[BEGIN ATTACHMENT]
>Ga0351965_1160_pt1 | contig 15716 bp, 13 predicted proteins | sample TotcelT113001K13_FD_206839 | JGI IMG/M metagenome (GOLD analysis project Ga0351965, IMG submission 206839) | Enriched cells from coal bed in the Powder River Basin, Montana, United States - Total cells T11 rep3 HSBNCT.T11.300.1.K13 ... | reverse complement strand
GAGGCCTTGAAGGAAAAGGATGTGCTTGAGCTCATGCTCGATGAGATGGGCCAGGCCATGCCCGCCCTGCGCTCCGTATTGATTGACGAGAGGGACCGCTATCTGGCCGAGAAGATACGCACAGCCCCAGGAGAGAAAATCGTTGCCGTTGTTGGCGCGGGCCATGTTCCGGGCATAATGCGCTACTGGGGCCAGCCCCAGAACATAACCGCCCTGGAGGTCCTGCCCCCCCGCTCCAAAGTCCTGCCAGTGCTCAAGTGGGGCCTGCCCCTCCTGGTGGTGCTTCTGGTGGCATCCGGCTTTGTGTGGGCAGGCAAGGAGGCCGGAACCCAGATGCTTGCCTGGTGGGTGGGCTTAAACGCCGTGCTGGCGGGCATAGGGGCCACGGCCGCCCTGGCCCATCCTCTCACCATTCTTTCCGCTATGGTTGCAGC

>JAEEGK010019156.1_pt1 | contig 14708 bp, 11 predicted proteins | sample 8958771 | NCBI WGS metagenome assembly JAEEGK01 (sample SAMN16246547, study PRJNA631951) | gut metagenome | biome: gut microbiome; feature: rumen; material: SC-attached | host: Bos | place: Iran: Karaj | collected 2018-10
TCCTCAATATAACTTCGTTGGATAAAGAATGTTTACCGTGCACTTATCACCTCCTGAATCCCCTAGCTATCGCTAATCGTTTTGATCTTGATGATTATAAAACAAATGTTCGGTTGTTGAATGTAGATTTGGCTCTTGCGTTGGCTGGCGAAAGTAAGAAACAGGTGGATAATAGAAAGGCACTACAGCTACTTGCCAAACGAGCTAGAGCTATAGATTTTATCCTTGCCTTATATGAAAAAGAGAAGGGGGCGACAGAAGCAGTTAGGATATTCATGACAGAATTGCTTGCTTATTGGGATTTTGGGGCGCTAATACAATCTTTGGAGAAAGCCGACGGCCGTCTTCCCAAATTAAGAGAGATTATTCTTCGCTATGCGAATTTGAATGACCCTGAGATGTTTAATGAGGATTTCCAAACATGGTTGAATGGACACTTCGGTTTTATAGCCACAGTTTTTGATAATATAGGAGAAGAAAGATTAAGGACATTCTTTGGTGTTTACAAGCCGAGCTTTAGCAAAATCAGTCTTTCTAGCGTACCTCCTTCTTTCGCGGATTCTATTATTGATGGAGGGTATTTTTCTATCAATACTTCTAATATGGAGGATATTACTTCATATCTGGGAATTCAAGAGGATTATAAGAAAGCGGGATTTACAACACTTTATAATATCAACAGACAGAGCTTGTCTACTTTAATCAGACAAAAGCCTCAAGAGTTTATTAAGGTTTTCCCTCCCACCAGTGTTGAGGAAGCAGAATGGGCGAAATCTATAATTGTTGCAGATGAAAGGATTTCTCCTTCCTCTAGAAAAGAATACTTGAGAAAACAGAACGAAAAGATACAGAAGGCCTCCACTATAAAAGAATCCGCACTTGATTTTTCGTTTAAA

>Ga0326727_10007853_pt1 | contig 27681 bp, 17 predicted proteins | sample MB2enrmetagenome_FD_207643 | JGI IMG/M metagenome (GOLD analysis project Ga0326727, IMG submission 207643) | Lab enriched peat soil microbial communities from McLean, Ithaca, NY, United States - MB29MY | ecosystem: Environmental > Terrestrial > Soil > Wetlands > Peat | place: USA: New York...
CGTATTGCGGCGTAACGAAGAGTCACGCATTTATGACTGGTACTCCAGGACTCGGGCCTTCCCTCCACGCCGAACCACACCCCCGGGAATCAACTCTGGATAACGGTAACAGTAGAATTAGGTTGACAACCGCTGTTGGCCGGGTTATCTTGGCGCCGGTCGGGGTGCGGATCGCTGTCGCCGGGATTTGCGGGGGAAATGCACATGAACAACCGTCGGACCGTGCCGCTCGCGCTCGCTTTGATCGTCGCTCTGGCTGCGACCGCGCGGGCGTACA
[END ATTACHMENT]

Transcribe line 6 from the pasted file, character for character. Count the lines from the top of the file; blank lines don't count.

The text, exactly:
CGTATTGCGGCGTAACGAAGAGTCACGCATTTATGACTGGTACTCCAGGACTCGGGCCTTCCCTCCACGCCGAACCACACCCCCGGGAATCAACTCTGGATAACGGTAACAGTAGAATTAGGTTGACAACCGCTGTTGGCCGGGTTATCTTGGCGCCGGTCGGGGTGCGGATCGCTGTCGCCGGGATTTGCGGGGGAAATGCACATGAACAACCGTCGGACCGTGCCGCTCGCGCTCGCTTTGATCGTCGCTCTGGCTGCGACCGCGCGGGCGTACA